A website accused of directing users to pirated films, music and software has reopened days after Swedish authorities shut it down.
The Pirate Bay's operators say they do nothing wrong
One of those operating the Pirate Bay site, Fredrik Neij, told the AFP news agency that it had reopened using servers in the Netherlands.
Swedish police targeted the site last Wednesday, seizing 200 servers.
Hackers later attacked the police website, forcing it to shut. It is not known whether the events are linked.
Hundreds of people protested in Stockholm on Saturday against the police raids on Pirate Bay.
ThePirateBay.org has described itself as the largest search index for BitTorrent, a system used for sharing large files over the internet.
But critics in the entertainment industry argue it is a major source of music and film piracy.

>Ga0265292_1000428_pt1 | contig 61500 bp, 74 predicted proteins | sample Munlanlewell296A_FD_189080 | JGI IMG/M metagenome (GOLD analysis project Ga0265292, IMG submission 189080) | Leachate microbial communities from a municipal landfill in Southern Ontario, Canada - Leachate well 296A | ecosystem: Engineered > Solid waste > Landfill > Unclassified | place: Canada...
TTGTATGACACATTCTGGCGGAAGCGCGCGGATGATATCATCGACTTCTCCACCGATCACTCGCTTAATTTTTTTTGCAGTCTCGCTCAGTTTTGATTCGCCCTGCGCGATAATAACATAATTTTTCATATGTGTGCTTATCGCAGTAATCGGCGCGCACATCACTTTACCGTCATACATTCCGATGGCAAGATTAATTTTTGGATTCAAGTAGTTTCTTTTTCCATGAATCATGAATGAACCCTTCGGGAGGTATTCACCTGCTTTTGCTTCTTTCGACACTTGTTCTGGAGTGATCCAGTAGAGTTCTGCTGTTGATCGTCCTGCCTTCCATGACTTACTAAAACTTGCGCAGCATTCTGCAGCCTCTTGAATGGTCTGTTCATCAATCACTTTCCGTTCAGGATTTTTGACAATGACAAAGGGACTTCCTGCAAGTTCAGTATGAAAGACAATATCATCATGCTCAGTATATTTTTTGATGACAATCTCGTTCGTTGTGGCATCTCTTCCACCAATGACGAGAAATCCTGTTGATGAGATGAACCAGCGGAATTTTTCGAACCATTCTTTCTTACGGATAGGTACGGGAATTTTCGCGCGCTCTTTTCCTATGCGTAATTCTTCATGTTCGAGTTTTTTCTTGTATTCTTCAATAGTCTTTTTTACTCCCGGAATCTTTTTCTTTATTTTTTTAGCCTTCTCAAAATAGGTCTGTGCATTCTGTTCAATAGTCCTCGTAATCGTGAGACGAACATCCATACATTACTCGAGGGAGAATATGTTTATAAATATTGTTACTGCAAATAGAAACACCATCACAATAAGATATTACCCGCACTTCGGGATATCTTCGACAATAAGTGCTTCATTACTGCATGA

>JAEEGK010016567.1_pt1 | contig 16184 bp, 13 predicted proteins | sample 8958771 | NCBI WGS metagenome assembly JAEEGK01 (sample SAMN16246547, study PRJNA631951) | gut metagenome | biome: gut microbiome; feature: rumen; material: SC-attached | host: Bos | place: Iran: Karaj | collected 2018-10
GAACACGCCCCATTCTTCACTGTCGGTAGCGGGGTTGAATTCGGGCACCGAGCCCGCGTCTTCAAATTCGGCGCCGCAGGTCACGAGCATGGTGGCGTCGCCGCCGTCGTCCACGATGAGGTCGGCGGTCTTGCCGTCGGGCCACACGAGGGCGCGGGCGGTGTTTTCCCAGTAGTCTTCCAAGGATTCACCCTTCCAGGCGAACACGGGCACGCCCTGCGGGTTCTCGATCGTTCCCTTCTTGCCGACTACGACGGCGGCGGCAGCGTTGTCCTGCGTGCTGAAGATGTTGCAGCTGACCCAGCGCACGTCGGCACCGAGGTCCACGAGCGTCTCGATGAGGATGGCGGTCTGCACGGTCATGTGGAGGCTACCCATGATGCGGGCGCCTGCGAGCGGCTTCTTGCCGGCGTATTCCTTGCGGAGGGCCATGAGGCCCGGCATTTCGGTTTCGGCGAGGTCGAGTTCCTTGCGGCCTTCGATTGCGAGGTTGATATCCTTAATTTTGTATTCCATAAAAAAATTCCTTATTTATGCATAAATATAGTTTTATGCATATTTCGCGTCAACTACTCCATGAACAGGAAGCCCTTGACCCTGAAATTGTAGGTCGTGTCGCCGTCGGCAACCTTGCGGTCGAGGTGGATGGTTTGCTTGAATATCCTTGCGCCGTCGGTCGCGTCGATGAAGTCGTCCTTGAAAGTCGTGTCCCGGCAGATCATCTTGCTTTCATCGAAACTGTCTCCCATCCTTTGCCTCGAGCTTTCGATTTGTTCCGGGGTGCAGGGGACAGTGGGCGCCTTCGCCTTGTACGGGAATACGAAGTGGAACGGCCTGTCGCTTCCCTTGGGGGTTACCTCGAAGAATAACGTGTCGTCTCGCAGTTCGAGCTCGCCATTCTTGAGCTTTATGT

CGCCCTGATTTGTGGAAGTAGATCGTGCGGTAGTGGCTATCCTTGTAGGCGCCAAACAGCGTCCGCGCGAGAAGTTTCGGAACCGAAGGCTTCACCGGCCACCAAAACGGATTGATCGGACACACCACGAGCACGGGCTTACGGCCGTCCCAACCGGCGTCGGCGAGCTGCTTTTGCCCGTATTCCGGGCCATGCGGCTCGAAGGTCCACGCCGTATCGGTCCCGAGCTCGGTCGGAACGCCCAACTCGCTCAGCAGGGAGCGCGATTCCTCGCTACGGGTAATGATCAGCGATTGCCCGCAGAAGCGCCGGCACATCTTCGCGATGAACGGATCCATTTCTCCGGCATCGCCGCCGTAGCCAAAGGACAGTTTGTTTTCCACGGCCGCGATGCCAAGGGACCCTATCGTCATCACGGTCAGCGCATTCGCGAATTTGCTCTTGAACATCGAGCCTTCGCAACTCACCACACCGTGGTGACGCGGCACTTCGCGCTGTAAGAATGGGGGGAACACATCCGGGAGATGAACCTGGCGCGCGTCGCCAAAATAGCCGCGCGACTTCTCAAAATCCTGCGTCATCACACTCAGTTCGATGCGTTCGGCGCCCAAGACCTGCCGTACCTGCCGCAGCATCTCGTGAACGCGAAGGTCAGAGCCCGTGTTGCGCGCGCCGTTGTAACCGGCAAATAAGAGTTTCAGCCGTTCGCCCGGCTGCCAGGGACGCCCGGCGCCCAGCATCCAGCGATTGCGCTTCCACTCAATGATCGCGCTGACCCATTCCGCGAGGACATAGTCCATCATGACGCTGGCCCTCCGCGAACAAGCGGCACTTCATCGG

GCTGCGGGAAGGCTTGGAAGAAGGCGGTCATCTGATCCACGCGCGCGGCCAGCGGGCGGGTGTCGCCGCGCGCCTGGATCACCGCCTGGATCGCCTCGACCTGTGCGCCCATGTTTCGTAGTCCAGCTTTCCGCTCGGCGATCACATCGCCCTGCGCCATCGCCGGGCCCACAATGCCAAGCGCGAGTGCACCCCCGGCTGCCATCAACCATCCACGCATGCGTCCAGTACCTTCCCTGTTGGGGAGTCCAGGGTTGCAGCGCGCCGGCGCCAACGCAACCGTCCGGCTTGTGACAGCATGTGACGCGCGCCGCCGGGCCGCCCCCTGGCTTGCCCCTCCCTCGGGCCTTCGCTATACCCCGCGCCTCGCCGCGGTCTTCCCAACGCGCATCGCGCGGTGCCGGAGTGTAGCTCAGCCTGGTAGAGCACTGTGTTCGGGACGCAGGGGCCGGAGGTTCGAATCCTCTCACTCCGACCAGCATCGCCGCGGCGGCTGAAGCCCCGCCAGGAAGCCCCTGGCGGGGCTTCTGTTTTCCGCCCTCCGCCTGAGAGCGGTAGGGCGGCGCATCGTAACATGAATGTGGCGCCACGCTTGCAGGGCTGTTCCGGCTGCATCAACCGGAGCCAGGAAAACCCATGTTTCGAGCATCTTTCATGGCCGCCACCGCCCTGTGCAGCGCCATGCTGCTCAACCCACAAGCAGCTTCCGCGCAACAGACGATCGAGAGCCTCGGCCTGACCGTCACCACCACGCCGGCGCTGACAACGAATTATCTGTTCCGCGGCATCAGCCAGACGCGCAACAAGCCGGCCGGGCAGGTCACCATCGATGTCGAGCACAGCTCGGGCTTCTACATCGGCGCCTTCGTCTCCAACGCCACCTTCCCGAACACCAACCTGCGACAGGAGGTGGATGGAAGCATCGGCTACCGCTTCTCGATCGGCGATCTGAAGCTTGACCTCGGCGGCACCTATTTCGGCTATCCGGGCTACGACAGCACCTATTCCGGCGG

The Pirate Bay says it does nothing wrong.
Its operators maintain that the site's function is to direct users towards the files that they search for and manage the uploads and downloads. The website itself does not hold any copyright files.
Sweden last year passed legislation banning the sharing of copyrighted material on the internet without royalty payment.
File sharing now carries a maximum two-year jail term.
About 50 Swedish police were involved in 10 raids last Wednesday.
Three people, including Mr Neij, were arrested and later released. They could still face charges.
The Pirate Bay became a dominant player in tracking BitTorrent files when another search index, SuprNova.org, closed in late 2004.
SuprNova.org shut down after a relentless campaign by the entertainment industry to close its operations.